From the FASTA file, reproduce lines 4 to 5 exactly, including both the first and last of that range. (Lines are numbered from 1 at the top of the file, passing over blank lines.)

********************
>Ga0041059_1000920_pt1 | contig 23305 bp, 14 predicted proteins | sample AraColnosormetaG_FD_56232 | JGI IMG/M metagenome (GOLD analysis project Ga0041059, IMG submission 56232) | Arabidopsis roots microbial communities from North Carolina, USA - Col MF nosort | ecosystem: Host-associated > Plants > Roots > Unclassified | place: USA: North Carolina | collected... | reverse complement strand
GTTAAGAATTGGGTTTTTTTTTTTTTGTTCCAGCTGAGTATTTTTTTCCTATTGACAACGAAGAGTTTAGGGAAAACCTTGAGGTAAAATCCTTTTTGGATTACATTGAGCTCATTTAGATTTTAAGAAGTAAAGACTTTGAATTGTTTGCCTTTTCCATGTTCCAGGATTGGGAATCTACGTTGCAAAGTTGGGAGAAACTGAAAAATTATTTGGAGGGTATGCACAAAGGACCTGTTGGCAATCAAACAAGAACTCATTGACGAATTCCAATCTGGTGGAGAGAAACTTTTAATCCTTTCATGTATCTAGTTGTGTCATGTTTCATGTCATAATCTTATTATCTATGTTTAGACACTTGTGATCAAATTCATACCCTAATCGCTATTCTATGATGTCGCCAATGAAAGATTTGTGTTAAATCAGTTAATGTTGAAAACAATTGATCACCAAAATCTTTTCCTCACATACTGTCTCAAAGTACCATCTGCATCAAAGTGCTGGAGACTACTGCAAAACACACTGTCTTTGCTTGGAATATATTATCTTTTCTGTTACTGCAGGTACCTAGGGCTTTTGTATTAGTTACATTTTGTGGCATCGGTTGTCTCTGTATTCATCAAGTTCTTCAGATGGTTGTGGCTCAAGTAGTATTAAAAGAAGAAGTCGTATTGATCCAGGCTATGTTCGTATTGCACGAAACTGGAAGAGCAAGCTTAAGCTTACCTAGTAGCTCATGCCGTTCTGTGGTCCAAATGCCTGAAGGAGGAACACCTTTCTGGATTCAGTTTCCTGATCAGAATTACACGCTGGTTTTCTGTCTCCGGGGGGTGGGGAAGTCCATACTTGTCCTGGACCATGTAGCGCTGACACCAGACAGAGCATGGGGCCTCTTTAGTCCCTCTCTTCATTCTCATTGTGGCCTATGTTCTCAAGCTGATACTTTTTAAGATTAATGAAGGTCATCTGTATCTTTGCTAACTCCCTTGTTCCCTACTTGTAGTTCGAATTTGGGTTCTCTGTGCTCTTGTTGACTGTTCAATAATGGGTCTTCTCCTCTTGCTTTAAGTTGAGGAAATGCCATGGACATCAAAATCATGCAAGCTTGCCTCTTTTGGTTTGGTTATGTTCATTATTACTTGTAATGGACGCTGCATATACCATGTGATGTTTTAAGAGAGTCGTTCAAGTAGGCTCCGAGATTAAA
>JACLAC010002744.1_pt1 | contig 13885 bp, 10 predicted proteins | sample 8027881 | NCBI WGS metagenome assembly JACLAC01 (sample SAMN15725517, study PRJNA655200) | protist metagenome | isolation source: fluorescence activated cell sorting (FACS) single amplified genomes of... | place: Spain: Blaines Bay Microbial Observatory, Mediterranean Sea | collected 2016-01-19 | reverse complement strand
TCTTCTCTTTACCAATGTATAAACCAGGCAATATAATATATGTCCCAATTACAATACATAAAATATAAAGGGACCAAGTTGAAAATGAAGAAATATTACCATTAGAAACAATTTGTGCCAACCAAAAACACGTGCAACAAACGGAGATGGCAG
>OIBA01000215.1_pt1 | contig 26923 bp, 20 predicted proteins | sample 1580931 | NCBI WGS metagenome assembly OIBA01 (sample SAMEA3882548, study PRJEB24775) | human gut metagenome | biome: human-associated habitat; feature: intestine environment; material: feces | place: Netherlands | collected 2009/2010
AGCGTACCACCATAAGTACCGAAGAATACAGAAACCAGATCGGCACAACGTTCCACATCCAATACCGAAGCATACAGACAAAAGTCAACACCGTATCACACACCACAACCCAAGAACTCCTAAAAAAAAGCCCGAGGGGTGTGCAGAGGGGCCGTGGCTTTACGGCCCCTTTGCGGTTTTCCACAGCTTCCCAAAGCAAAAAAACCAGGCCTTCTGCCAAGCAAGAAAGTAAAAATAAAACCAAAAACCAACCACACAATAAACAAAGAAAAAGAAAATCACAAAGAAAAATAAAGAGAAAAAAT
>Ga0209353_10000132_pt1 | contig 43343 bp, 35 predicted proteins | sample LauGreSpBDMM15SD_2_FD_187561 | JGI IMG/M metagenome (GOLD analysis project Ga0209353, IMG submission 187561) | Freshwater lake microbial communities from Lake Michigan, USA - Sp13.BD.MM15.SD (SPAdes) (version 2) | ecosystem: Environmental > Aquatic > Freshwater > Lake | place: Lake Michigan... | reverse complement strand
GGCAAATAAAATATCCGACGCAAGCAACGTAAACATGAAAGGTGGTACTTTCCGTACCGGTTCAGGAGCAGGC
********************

TCTTCTCTTTACCAATGTATAAACCAGGCAATATAATATATGTCCCAATTACAATACATAAAATATAAAGGGACCAAGTTGAAAATGAAGAAATATTACCATTAGAAACAATTTGTGCCAACCAAAAACACGTGCAACAAACGGAGATGGCAG
>OIBA01000215.1_pt1 | contig 26923 bp, 20 predicted proteins | sample 1580931 | NCBI WGS metagenome assembly OIBA01 (sample SAMEA3882548, study PRJEB24775) | human gut metagenome | biome: human-associated habitat; feature: intestine environment; material: feces | place: Netherlands | collected 2009/2010